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Delivering a successful plenary! HELP!

Discussion in 'New teachers' started by united14, Mar 31, 2012.

  1. I often strugge to produce successful plenaries. I either run out of time and do a quick 'summing up' of the lesson or the chd reflect on what they have learnt. Some of my more experienced colleagues also struggle and I'm after some advice.
    I did the PGCE and don't think I was ever really taught how to implement them properly and am very aware that under observation criteria they need to be in place.
    Is the general purpose to:
    • Introduce something new (in preperation for the next lesson)?
    • Reflect on what they have learnt in said lesson?
    • Challenge/develop what they have learnt in the current lesson?
    • Or something else which im completeley unaware of?
    I'm generally happy with other areas of my practice but this still pickles me!
    Thanks in advance :)
     
  2. I often strugge to produce successful plenaries. I either run out of time and do a quick 'summing up' of the lesson or the chd reflect on what they have learnt. Some of my more experienced colleagues also struggle and I'm after some advice.
    I did the PGCE and don't think I was ever really taught how to implement them properly and am very aware that under observation criteria they need to be in place.
    Is the general purpose to:
    • Introduce something new (in preperation for the next lesson)?
    • Reflect on what they have learnt in said lesson?
    • Challenge/develop what they have learnt in the current lesson?
    • Or something else which im completeley unaware of?
    I'm generally happy with other areas of my practice but this still pickles me!
    Thanks in advance :)
     
  3. I'm about to become an NQT so I'm not as well informed as others might be, however, I can tell you what I was taught by my mentor on my teaching practise. Essentially, you need to try to include a bit of everything. Do something that allows you to assess whether the children have learnt what they were supposed to but then provide them a challenge - for example in a maths lesson you might give them a question similar to the ones that they have been doing but put into a different contect. As part of your class summary of the lesson I was told to hint at what they will be doing in the next lesson. You don't necessarily have to introduce something new for them to discuss or debate, but you might decide that they'd benefit from a preview if it's something particularly tricky so you might leave longer for your plenary. In general though, a mention of what you will be looking at in the next lesson is enough. I think the theory is that it allows the children to see the links between their current learning and whatever it is that you're doing in the next lesson.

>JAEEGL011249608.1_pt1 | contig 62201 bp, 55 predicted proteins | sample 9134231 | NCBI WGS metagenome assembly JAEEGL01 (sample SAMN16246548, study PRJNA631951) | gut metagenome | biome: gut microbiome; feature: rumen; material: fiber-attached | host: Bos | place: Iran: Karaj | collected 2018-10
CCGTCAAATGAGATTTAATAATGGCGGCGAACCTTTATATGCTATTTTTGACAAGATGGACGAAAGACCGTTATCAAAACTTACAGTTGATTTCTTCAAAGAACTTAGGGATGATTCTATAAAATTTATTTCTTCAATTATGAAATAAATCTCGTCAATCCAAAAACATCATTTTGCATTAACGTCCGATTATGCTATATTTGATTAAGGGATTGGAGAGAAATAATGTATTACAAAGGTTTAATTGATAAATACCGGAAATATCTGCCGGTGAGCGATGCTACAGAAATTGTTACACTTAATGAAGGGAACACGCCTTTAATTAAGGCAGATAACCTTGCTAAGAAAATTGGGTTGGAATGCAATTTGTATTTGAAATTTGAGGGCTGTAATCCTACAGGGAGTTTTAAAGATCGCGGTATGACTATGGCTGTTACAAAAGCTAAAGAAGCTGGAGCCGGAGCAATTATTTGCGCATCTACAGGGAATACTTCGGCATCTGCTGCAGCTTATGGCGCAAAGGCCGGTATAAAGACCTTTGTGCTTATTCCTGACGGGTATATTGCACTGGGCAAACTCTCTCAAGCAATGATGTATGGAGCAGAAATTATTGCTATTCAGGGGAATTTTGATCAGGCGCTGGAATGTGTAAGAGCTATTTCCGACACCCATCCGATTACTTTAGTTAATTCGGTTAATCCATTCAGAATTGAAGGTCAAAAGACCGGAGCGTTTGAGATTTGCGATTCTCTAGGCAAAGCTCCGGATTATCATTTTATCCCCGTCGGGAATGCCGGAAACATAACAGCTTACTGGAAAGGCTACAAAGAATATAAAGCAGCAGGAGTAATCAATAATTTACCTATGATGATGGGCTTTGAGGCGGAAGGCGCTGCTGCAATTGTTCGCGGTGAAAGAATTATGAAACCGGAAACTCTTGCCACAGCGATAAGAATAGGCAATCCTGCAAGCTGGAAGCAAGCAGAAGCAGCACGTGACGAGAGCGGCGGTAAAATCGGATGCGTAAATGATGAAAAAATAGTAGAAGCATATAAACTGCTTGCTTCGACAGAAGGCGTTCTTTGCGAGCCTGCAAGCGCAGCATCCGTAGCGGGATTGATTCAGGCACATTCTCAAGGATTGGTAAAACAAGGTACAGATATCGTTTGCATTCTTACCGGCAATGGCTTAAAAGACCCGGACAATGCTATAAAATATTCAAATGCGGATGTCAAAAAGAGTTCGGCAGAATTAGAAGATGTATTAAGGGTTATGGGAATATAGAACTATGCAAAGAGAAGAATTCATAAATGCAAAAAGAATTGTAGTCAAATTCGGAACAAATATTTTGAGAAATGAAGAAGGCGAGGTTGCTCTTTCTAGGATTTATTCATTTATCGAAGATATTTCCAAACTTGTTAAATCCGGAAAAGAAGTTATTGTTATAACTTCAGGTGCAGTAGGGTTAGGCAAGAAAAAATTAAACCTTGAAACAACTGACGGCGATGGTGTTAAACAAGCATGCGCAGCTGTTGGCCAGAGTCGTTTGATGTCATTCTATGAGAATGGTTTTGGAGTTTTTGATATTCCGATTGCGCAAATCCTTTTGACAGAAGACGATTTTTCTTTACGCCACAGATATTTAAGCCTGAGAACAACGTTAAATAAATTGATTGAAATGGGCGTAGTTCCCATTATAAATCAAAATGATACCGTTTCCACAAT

4. anonymousarty

    anonymousarty New commenter

    It's a reflection and a review of the day's learning. You should actually have mini pleneries in your lessons to check the students have understood each bit before you move on.
    You could try ASK.
    A = What has been your attitude to learning this lesson?
    S = What skills have you used this lesson?
    K = What new knowledge have you learned this lesson?

    Or Post it - Write something you have learned on a post it note.
    Or Text it - write a tect to a friend expliaing what you have done this lesson.
    Ideally, your plenary should reflect back to the LO and your success criteria, and the students should be able to measure their success themselves.

     
  5. [*]Introduce something new (in preperation for the next lesson)?[*]Reflect on what they have learnt in said lesson?[*]Challenge/develop what they have learnt in the current lesson?
    I think its supposed to be all three!
    I'm an NQTand my plenaries tend to have an activity linked to the learning objective and success criteria, such as
    colour coding the success criteria as a key, then going through the piece of work produced in the lesson and marking the success criteria in said colour.
    Self assessment against success criteria, through traffic lights, smiley faces, thumbs up thumbs down - after this I tell them if I think we should move on or have more time on that particular topic, and why.
    Improving a piece of work that they have produced (just a sentence or a paragraph) by adding a wider range of connectives, sentence openers etc, then on a star shaped post it note, they have to identify and write <u>what </u>they have actually improved (This is depending how much feedback I've given during the lesson sometimes I do this as a starter in the next lesson once their work has been marked.)
    Self marking answers.
    Peer marking answers.
    Writing on a post it something they have learnt.
    Make them tell you something they have learnt before they leave the classroom.
    Can't think of any more - I'm in holiday mode now!


     
  6. I like the look of this..will put this onto my IWB slides [​IMG]
    I do lots of reflection but not much moving on. I always seem to run out of time too, you know how it is.
    Will make it my new term resolution - ASK
    Thanks - Hope you're all having a nice break
     
  7. fantastischfish

    fantastischfish Established commenter

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